Monthly Archives: June 2009

Iranian Protests Are Not Just an Excuse to Talk About Twitter

From Maisonneuve:

Iranian Protests Are Not Just an Excuse to Talk About Twitter

Twitter is great for a lot of things. For example, I enjoy mocking people who have Twitter accounts. But you know what else Twitter is great for? Providing journalists covering an uprising with an angle that also happens to include an ultra-popular, search-engine-friendly keyword.

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Maisonneuve 2.0

On the redesigned Maisonneuve site:

Cut From the Same Cloth

by Drew Nelles

I didn’t get to the National Magazine Awards afterparty at the Comrade until around 1 a.m., and I briefly stood in line for the men’s room, eavesdropping on Ian Brown, before deciding to leave.  It was a long trek back to my friend’s house in the Annex. As I walked along a certain stretch of Queen, alone and wearing a suit, a young woman with a crutch approached me.

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Bechard Interview

by Drew Nelles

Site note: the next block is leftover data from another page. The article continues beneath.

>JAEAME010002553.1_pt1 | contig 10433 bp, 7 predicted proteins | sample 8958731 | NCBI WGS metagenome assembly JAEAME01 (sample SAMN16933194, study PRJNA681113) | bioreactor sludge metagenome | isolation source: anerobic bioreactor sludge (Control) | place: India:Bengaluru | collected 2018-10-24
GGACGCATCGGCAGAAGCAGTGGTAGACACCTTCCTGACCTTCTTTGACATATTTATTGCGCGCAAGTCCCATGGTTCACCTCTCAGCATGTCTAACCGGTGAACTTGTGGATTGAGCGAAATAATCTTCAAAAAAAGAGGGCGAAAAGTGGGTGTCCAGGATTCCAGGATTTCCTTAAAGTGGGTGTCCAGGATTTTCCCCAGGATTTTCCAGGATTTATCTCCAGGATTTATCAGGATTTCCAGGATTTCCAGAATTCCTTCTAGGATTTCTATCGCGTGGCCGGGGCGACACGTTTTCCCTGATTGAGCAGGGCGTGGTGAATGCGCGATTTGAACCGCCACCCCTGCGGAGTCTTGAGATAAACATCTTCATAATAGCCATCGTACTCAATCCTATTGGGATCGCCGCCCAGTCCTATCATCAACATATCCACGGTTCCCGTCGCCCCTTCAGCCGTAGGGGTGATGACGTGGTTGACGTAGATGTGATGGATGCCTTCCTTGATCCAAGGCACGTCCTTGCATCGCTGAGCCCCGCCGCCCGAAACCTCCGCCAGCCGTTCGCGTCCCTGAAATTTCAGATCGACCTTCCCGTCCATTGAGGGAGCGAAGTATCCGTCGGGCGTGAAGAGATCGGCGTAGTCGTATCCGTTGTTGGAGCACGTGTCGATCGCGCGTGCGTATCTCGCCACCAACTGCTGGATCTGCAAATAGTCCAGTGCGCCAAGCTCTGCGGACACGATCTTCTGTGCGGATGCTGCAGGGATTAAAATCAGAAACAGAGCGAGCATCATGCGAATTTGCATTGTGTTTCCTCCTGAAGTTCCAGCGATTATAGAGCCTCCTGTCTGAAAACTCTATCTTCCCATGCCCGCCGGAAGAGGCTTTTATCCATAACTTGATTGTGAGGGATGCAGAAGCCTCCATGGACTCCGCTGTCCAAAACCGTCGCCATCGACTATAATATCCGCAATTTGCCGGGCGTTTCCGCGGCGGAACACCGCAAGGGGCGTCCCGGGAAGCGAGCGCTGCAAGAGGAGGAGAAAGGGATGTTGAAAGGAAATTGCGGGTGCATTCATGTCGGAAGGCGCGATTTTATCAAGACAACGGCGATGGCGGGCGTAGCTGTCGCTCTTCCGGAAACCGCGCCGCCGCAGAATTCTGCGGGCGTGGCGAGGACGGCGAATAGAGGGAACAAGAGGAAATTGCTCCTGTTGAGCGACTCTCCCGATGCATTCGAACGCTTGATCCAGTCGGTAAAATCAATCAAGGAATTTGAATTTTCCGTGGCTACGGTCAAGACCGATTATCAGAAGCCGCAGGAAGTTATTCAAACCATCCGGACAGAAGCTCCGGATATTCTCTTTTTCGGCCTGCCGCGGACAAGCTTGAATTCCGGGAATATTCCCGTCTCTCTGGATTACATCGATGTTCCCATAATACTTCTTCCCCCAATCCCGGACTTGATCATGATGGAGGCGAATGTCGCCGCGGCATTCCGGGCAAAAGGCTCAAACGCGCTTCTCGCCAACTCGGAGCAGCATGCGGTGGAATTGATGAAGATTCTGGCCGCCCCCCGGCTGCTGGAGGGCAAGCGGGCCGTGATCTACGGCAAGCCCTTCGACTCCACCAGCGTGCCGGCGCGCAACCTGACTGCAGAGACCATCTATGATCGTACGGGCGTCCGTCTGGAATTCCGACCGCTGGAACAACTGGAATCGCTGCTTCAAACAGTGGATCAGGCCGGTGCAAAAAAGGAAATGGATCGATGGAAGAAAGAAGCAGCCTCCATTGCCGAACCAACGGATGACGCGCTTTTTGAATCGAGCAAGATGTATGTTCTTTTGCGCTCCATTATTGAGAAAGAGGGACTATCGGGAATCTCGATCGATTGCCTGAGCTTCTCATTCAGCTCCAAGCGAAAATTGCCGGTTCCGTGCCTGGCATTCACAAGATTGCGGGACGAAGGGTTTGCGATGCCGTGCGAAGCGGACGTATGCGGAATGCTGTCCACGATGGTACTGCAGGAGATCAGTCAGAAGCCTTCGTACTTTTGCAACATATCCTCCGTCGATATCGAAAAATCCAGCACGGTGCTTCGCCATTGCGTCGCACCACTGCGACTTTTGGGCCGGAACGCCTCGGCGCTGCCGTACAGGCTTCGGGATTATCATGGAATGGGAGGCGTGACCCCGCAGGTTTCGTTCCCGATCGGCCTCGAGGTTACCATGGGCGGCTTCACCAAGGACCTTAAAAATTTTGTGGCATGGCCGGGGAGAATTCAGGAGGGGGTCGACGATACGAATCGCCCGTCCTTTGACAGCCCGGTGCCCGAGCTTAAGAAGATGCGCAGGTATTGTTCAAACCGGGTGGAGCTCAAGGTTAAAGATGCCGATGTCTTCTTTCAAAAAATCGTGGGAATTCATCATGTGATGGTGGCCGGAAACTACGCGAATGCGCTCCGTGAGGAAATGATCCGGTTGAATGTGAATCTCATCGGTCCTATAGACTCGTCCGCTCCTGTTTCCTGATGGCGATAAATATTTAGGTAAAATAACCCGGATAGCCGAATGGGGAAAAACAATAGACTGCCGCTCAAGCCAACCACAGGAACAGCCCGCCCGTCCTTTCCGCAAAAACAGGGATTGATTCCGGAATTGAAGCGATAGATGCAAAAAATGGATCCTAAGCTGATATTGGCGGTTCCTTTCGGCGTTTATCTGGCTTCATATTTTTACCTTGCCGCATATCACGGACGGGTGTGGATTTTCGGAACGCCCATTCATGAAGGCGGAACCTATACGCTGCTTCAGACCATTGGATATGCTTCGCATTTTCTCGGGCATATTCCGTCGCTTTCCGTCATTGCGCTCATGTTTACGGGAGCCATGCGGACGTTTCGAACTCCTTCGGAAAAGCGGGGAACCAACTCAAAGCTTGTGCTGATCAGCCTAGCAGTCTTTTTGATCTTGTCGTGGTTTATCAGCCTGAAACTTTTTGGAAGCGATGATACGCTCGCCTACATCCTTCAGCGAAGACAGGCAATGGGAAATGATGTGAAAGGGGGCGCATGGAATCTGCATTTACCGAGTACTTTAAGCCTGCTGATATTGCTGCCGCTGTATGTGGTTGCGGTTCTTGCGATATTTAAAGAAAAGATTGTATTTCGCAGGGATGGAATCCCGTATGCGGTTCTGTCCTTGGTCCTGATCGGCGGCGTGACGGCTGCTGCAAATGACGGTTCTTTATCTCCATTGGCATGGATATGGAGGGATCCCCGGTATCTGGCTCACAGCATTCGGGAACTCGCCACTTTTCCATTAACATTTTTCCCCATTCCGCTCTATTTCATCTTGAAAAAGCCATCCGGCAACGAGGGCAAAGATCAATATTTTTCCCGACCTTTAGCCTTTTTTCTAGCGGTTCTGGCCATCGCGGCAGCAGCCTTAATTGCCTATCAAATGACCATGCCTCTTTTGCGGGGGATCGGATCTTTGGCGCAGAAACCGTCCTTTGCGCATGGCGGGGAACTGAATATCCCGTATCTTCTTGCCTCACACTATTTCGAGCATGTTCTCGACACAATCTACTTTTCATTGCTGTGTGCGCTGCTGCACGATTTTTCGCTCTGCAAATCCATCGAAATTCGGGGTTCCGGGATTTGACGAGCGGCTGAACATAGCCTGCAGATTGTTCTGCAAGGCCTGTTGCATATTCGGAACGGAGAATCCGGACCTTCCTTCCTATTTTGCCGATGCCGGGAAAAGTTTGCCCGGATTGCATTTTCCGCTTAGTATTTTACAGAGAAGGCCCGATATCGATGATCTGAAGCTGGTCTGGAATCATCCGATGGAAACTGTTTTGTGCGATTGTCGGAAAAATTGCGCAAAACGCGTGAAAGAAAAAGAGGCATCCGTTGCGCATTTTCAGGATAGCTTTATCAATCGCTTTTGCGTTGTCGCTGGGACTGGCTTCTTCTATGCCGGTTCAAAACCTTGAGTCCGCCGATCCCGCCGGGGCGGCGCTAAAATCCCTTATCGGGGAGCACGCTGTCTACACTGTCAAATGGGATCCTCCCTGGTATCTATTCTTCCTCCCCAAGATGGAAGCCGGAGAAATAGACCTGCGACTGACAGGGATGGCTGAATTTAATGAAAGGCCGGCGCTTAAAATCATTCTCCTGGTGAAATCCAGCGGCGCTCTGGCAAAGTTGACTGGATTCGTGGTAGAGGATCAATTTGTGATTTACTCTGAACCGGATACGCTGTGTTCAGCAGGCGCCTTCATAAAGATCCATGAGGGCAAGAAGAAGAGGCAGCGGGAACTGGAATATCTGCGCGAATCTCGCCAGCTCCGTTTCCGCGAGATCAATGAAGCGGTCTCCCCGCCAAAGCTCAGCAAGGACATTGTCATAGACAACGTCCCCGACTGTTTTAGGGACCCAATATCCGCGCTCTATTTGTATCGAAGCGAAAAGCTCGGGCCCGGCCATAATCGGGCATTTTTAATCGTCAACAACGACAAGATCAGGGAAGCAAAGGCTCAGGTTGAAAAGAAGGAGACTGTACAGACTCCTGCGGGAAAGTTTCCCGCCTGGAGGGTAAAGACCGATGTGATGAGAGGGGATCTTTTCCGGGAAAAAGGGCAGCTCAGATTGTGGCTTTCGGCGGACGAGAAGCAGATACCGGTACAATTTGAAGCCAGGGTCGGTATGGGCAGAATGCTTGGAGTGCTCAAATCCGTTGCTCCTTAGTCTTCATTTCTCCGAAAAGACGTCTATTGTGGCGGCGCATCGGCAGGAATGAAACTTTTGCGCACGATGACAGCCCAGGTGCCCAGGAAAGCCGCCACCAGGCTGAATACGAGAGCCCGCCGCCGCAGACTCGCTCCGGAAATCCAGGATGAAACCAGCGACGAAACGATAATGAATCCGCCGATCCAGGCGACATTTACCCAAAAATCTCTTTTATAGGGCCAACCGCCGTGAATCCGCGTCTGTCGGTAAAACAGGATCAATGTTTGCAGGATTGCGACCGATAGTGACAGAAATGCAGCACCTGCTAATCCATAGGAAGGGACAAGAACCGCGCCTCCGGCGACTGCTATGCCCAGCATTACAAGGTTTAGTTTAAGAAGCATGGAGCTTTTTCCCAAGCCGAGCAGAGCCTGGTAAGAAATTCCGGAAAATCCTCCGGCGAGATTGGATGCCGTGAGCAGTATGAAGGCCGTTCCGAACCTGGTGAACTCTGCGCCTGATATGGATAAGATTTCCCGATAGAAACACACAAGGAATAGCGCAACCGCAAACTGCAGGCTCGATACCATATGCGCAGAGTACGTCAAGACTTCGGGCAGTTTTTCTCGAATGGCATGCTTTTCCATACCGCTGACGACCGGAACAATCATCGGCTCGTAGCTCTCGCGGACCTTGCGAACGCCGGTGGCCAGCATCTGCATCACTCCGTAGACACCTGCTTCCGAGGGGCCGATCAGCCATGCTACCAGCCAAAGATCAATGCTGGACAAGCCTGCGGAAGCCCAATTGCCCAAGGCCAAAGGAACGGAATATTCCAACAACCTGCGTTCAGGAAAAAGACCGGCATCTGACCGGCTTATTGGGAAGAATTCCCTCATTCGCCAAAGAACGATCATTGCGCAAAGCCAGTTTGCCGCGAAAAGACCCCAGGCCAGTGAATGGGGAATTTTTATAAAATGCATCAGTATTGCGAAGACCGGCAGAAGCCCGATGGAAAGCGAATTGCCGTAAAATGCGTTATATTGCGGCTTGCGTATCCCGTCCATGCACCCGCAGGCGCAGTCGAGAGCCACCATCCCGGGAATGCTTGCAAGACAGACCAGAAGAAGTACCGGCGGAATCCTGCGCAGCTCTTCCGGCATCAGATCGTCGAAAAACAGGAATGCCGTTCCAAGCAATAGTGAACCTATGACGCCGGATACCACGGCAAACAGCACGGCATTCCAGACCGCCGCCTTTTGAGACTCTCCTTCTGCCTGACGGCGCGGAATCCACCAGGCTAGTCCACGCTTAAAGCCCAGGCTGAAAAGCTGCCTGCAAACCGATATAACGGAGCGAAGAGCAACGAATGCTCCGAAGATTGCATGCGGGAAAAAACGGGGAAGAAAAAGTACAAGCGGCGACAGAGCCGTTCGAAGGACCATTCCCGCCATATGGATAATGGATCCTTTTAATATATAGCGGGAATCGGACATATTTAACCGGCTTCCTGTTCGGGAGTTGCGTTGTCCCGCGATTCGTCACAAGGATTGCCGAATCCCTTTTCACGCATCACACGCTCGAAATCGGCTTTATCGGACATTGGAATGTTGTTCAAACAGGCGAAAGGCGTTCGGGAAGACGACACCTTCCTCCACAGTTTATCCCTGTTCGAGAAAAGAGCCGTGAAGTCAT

If you’ve grown tired of reading self-referential fiction from lazy, apolitical authors, D.Y. Béchard understands. His 2005 debut novel Vandal Love walked the line between On the Road’s roaming spirit and One Hundred Years of Solitude’s generational mysticism, and in so doing established Béchard as one of the few young writers today willing to look beyond his own life for inspiration. Now, in our latest issue, Maisonneuve presents “Learning to Rage,” Béchard’s thoughtful anti-manifesto on making fiction relevant once more. Currently at work on a short story collection called The Opera of War and a novel called The Tower, Béchard spoke with Maisonneuve about cynicism, hatred, and other fun stuff.

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Singh Interview

by Drew Nelles

Sameer Singh probably knows more about belly dancing than any other journalist-filmmaker out there. In the latest issue of Maisonneuve, he attends an Egyptian belly dancing conference to learn why the country’s religious conservatives want to stamp the art form out. Plus, on Omni television this fall, you can catch his documentary about a longtime friend who happens to be one of Canada’s few male belly dancers. But, as we found out, once you’ve seen nine hundred or so writhing, half-naked bodies, you’ve seen ‘em all.

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